USPSTF: Recommendations Issued on Lifestyle Counseling for Healthy Patients

USPSTF urges doctors to talk to low-risk, in addition to high-risk, adults about lifestyle
USPSTF urges doctors to talk to low-risk, in addition to high-risk, adults about lifestyle

(HealthDay News) — Lifestyle counseling could help protect the long-term heart health of adults who aren't yet at high risk for heart attack and stroke, according to a final recommendation statement from the U.S. Preventive Services Task Force (USPSTF) published in the July 11 issue of the Journal of the American Medical Association.

The USPSTF on Tuesday reaffirmed its 2012 recommendation that doctors consider extra counseling on diet and exercise even among their low-risk patients. "The Task Force encourages primary care clinicians to talk to their patients about eating healthy and physical activity," Task Force vice chair Susan Curry, Ph.D., said in a USPSTF news release. "And if they are interested and motivated to make lifestyle changes, offer and refer them to counseling."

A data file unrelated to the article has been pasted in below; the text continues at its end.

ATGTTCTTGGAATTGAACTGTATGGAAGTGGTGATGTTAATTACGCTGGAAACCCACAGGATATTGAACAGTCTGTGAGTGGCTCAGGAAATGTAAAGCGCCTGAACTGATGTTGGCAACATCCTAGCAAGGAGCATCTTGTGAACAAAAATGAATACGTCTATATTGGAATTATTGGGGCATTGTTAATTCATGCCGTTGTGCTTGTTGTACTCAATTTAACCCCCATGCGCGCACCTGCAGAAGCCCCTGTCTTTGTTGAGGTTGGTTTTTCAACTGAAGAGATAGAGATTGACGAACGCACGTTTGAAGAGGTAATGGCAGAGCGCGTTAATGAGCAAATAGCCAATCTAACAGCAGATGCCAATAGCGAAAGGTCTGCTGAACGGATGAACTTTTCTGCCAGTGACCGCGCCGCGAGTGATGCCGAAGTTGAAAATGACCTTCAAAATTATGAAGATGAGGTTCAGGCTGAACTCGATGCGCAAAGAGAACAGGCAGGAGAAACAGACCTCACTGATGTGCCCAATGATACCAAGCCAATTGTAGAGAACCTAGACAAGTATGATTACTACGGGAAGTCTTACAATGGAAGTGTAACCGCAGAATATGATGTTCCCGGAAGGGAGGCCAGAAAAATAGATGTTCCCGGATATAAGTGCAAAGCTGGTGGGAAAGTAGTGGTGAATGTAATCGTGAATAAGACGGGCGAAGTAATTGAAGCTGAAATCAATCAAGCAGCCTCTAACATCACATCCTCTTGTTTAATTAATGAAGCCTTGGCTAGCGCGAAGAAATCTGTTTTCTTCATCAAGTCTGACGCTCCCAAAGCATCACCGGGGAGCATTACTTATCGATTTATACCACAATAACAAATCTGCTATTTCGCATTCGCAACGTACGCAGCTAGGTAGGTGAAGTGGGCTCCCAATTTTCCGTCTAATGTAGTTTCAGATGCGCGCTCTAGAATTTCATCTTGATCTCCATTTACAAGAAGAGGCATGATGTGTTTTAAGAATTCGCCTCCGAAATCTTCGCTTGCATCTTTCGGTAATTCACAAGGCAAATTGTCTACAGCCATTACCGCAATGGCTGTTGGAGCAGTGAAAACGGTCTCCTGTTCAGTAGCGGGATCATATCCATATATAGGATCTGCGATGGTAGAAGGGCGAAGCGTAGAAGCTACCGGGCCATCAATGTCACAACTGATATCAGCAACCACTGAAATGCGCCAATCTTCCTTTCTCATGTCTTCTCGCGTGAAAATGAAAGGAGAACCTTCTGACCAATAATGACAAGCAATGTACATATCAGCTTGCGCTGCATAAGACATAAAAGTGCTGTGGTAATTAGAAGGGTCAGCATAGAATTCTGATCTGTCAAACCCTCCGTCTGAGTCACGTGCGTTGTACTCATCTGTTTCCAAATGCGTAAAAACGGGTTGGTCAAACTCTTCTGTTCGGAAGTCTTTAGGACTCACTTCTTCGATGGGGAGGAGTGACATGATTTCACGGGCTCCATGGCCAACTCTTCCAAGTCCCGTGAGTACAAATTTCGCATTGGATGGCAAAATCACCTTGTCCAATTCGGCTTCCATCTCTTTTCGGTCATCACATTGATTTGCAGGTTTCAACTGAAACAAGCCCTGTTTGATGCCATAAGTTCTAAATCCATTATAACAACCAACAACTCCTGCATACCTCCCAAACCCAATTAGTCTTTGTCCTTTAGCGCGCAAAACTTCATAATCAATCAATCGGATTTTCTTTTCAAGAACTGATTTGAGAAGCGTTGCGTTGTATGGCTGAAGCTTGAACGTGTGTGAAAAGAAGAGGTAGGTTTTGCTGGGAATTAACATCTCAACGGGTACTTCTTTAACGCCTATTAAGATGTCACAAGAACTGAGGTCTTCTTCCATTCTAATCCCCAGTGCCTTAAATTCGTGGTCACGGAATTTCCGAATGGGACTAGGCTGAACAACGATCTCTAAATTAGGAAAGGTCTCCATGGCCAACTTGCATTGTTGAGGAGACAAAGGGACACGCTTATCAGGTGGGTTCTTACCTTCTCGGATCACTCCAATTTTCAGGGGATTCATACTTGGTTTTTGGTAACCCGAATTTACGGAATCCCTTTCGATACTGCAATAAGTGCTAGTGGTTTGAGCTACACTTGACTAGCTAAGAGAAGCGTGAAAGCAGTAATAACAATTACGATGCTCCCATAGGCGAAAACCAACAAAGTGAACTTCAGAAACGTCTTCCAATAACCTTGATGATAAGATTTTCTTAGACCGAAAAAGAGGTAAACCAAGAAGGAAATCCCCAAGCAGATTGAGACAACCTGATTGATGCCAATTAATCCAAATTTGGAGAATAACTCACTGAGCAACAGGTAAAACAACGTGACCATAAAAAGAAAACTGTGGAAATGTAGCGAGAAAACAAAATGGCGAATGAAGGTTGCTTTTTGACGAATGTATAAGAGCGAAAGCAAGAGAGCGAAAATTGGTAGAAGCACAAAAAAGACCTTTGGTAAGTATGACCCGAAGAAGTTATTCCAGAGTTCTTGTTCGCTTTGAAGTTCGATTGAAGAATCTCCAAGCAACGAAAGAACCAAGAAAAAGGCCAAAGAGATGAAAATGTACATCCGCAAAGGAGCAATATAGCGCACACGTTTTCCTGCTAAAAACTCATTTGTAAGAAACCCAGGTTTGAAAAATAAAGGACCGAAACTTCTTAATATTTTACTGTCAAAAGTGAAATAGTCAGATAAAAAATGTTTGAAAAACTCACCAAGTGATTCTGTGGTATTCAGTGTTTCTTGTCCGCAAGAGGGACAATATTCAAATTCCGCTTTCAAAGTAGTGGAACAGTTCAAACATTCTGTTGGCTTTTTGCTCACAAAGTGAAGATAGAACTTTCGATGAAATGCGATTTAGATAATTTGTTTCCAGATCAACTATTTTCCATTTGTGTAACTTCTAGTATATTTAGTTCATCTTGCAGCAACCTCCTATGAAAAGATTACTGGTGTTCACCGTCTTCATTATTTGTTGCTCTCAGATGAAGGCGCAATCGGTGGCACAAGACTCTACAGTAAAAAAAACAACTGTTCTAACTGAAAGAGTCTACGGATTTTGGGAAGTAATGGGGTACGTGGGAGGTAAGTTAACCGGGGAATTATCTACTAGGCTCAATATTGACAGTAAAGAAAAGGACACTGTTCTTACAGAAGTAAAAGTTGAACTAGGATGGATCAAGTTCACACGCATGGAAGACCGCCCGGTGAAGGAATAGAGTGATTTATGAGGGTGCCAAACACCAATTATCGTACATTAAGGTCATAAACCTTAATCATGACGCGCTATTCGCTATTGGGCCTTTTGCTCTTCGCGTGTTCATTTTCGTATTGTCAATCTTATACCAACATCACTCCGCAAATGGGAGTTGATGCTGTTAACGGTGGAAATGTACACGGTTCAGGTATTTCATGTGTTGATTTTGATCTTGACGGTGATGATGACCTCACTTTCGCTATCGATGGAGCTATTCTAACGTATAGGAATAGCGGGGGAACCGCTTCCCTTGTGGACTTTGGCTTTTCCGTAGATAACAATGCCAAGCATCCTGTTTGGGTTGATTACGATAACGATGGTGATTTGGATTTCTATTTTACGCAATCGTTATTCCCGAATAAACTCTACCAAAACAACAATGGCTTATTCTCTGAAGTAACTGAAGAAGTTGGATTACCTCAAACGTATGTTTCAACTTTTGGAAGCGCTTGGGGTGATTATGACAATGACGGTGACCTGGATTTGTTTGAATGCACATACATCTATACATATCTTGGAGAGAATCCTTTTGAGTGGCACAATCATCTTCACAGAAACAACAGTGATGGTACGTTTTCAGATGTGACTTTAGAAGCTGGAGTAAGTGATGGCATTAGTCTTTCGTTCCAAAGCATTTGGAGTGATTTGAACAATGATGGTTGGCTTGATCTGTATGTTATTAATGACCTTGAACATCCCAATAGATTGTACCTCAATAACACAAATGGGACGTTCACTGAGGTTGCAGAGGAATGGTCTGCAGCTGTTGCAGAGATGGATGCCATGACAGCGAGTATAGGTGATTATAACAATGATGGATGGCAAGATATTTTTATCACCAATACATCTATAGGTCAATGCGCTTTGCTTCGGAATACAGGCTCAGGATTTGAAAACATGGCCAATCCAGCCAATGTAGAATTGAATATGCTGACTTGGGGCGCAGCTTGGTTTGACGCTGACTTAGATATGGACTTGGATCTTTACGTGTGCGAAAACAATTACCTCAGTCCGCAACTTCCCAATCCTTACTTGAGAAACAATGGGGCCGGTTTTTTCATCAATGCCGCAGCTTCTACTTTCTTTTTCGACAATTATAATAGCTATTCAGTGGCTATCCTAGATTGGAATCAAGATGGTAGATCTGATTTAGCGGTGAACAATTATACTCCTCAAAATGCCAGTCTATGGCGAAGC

The USPSTF already advised doctors to offer their high-risk patients intensive behavioral counseling to help prevent cardiovascular disease. This type of counseling involves more than a single conversation during a doctor's visit. In many cases, patients attend multiple counseling sessions with another health care professional. In its final recommendation published July 11, the panel concluded that primary care doctors should also consider offering healthy lifestyle behavioral counseling to patients who are at moderate or low risk for heart disease, including those who exercise and have a generally healthy diet.

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"This recommendation complements separate Task Force recommendations for people at increased risk, which recommend behavioral counseling for all high-risk patients," Task Force member Carol Mangione, M.D., said in the news release.

Evidence Report
Recommendation Statement
Editorial